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Non conformance report: what’s in it for me?

The non conformance report: what’s in it for me?

In a previous blog post we gave a few tips on when to write an NCR. However, a lot of employees still don’t write an NCR even though they should. The main reasons for not writing the NCR are; 1) they don’t see the added value and 2) they are afraid to get punished for it. In this blog post we will dive deeper into these reasons.

Not seeing the Added Value

Many employees don’t write an NCR because they don’t see the added value. This is a shame, because there is a lot to gain for not only the employer but also the employee. A proper follow up and root cause of the NCR provide valuable insights into what is going wrong within the organisation. Without this analysis the company is not able to improve the way of working, which ultimately benefits the employees and should make life easier for them as well. Hence, it is very important that employees write NCR’s in order to gain these insights.

In order to get employees involved in process improvement, communication is key. Many are willing to share their knowledge when they see that management takes them and their feedback serious. Always make sure to communicate the results of a root cause analysis with involved employees and ask for potential improvements. It is even better to include them in the entire process. This attitude will prove them that they do have a voice in the improvement process of the company. Moreover the direct effect of the NCR they wrote becomes visible.

Afraid of Punishment

Surveys show a major part of the workforce marks “making errors on the job” as their number 1 fear. We are all humans, and everyone makes mistakes. A company can only learn from her mistakes when the employees are willing to write NCR’s, and therefore admit them. Particularly important is to realise that nobody makes a mistake on purpose and that sometimes a mistake actually is a flaw in the (management) system.

It is crucial that management never punishes employees for making mistakes and reporting it. Ultimately this causes the learning cycle of the company to stop. Management should guide and train the people who have direct responsibility over the root cause of the NCR’s and never punish anyone. For instance, when a particular employee is involved in a number of NCR’s it is of major importance that management has an open mind about why this happens. It could very well be that the company didn’t provide the person with the right tools or training.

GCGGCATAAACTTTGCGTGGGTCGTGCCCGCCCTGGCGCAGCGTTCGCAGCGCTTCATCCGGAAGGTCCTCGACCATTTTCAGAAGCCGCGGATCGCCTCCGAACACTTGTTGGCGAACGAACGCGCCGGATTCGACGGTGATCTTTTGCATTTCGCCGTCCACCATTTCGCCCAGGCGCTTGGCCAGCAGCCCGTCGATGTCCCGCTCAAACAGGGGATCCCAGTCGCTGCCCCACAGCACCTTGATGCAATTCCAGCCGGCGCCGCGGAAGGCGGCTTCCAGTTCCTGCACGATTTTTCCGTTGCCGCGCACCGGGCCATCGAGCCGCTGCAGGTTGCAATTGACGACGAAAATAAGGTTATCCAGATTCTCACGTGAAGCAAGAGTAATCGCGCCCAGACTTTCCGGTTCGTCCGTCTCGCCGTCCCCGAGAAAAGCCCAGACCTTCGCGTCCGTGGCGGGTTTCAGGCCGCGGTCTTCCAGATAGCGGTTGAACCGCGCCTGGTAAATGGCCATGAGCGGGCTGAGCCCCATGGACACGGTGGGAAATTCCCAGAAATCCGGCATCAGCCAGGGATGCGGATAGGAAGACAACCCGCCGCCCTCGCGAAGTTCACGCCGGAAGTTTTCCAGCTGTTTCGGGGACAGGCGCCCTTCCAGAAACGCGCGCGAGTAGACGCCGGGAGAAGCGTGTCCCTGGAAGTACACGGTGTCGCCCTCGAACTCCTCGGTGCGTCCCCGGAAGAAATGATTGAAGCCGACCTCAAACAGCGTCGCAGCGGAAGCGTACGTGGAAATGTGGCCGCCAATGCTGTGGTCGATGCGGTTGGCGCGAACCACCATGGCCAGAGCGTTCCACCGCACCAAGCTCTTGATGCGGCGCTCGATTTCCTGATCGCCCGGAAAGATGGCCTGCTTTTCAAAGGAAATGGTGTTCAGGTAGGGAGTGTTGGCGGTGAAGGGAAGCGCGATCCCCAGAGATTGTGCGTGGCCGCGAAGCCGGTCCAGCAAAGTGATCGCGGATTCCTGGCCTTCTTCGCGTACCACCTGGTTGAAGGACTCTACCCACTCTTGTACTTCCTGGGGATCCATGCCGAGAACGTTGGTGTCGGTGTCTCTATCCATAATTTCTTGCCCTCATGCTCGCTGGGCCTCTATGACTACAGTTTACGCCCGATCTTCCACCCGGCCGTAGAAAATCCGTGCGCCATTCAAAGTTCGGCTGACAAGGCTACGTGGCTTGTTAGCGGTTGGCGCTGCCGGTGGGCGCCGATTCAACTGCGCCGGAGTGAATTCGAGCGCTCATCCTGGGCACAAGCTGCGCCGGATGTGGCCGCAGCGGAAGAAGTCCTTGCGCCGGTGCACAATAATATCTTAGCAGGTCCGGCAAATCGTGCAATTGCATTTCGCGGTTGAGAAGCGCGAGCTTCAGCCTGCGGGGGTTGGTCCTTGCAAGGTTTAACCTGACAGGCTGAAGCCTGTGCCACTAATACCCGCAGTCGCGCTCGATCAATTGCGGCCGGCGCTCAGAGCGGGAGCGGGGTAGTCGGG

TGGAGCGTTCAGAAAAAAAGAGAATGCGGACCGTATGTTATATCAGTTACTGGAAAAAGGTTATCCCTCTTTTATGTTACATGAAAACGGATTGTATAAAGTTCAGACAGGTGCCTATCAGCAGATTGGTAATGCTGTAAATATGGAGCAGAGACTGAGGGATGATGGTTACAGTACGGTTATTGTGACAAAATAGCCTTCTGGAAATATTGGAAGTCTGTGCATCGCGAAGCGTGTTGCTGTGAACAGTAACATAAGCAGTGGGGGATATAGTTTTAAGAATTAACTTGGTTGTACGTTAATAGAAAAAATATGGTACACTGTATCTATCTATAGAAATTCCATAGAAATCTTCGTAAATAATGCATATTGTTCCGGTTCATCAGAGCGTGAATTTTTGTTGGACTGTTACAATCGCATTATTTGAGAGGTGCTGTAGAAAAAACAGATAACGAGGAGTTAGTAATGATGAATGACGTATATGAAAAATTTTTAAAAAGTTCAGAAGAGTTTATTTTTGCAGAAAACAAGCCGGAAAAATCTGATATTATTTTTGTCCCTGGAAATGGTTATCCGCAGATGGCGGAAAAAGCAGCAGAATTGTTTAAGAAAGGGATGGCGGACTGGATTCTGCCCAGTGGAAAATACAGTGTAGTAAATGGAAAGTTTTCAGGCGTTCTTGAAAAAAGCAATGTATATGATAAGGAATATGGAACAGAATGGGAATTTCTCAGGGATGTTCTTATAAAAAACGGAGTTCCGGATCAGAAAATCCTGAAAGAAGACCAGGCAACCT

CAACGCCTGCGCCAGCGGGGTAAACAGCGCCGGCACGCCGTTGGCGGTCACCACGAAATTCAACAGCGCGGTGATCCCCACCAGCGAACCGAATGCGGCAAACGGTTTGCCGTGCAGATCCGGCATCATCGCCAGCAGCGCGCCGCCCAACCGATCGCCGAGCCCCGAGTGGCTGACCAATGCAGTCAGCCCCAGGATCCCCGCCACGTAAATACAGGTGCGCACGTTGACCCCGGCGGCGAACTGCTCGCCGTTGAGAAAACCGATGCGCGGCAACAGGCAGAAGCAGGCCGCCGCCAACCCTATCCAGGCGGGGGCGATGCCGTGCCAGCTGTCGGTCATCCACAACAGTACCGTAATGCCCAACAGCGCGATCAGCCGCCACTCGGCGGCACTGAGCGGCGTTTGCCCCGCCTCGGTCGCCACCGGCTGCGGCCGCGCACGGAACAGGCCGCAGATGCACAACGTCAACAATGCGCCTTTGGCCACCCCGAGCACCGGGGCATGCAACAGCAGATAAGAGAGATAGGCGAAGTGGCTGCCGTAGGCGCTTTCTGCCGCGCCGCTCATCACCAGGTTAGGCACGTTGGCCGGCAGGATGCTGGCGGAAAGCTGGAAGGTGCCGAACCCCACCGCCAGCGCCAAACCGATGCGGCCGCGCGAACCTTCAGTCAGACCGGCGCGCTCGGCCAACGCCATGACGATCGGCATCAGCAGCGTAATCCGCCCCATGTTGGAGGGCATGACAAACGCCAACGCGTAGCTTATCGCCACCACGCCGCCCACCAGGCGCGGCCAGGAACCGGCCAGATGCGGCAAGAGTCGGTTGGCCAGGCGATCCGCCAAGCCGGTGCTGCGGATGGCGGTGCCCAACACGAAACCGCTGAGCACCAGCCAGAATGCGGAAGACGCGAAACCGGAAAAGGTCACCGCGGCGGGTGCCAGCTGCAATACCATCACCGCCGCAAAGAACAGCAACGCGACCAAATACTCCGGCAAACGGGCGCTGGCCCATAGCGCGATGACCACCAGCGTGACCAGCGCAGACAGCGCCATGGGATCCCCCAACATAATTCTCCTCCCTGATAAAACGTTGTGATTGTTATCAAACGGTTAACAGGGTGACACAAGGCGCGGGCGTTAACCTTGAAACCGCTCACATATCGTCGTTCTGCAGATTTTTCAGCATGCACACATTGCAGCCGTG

Based on these two reasons we can (again) conclude that company culture plays a big role in the willingness of employees to write NCRs. When people feel happy and aren’t afraid they will be more open and share all the things that went wrong easier. Therefore it is important that management does whatever it takes to prevent a blaming and shaming culture within the organisation. Such a culture would be detrimental to a company who would like to learn from its mistakes.

Please share your experiences in the comments.

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The importance of training employees

Proper training is crucial when it comes to creating and maintaining an effective management system. Putting changes to processes on paper is easy but getting these new insights to employees is a different story. Eventually, they are the ones to work accordingly and while processes are created with the best intentions in mind they are not always well understood by everyone. This means training people is an important factor to maintain a successful management system.